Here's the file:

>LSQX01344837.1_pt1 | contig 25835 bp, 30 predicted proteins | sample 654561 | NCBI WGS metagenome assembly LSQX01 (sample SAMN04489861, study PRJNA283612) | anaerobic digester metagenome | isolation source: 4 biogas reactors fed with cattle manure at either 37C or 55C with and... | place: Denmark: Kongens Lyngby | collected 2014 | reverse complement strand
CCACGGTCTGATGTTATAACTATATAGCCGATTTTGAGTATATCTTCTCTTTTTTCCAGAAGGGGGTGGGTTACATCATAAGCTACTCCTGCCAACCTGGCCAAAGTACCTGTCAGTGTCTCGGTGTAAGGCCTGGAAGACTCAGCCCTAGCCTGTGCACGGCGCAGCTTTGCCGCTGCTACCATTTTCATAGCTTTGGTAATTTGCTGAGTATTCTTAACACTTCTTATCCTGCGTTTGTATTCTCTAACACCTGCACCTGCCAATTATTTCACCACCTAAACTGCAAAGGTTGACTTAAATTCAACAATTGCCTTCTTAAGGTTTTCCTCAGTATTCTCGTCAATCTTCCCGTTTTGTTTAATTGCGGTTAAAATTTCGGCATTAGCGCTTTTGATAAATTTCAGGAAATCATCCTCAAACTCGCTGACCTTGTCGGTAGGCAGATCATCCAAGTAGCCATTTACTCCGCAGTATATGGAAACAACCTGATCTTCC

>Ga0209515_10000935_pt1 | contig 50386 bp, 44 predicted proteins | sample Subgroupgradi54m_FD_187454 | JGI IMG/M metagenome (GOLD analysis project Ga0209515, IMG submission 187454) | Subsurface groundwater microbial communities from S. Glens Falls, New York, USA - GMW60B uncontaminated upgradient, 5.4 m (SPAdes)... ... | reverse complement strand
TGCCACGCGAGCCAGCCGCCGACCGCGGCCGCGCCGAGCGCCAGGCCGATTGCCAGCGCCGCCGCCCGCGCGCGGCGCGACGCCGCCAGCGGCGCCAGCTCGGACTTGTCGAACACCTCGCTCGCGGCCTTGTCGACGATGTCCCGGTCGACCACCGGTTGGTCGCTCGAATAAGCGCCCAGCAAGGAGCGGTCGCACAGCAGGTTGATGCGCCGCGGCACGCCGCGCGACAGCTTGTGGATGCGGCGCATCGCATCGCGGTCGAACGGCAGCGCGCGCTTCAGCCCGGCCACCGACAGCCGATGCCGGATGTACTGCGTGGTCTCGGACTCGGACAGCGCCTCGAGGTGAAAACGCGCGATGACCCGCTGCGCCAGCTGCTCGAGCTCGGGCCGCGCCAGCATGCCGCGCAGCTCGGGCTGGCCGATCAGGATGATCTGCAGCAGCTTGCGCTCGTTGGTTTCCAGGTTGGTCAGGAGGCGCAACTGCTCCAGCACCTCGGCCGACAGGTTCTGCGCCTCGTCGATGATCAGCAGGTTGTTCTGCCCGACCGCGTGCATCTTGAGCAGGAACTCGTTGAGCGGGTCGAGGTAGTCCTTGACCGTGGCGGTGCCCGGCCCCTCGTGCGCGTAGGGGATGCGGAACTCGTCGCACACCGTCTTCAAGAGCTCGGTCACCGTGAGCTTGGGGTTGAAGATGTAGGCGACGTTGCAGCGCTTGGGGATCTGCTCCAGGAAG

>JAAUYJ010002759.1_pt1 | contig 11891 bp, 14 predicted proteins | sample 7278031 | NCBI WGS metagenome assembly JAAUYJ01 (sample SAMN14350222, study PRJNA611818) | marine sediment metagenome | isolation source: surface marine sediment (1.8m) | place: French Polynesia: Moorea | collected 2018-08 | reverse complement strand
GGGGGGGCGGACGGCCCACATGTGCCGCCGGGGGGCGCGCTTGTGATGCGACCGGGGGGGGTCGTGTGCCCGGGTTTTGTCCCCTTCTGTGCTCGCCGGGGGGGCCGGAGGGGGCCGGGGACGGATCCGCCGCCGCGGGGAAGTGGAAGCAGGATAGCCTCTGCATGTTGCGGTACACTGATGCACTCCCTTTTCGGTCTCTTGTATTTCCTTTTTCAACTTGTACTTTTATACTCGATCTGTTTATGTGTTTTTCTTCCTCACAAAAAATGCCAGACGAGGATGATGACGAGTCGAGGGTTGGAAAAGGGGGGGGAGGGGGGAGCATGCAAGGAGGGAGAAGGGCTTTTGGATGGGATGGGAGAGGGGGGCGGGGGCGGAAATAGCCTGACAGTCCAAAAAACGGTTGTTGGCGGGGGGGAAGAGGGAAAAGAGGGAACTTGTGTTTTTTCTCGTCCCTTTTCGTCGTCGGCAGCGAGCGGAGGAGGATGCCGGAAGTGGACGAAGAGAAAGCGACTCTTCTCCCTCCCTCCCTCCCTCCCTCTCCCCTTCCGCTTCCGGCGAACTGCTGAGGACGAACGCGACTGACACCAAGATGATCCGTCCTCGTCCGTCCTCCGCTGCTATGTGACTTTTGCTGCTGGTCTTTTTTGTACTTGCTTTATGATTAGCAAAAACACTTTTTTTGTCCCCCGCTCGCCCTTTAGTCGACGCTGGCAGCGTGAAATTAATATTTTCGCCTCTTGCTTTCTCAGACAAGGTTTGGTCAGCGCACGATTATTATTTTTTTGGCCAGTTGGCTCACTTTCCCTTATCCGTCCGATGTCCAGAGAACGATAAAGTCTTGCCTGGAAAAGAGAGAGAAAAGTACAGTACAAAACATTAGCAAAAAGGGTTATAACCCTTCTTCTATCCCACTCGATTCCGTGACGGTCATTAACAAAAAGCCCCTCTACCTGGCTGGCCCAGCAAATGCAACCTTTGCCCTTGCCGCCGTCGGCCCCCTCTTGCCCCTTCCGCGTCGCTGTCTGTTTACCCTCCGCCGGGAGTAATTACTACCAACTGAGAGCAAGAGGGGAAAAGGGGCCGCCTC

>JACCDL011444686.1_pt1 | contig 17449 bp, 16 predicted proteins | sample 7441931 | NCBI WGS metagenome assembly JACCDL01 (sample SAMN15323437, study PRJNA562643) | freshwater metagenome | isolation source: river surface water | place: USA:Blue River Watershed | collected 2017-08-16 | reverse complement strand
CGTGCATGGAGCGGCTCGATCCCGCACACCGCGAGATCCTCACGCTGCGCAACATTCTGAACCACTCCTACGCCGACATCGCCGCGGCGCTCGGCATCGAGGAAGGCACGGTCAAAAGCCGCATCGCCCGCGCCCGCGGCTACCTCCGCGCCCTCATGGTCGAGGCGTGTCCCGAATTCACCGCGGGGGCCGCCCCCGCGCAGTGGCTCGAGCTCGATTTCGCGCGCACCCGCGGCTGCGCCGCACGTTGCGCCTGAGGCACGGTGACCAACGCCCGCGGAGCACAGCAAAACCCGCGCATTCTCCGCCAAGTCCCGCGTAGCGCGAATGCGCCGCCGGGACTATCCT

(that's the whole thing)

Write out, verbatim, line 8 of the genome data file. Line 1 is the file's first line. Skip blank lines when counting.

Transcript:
CGTGCATGGAGCGGCTCGATCCCGCACACCGCGAGATCCTCACGCTGCGCAACATTCTGAACCACTCCTACGCCGACATCGCCGCGGCGCTCGGCATCGAGGAAGGCACGGTCAAAAGCCGCATCGCCCGCGCCCGCGGCTACCTCCGCGCCCTCATGGTCGAGGCGTGTCCCGAATTCACCGCGGGGGCCGCCCCCGCGCAGTGGCTCGAGCTCGATTTCGCGCGCACCCGCGGCTGCGCCGCACGTTGCGCCTGAGGCACGGTGACCAACGCCCGCGGAGCACAGCAAAACCCGCGCATTCTCCGCCAAGTCCCGCGTAGCGCGAATGCGCCGCCGGGACTATCCT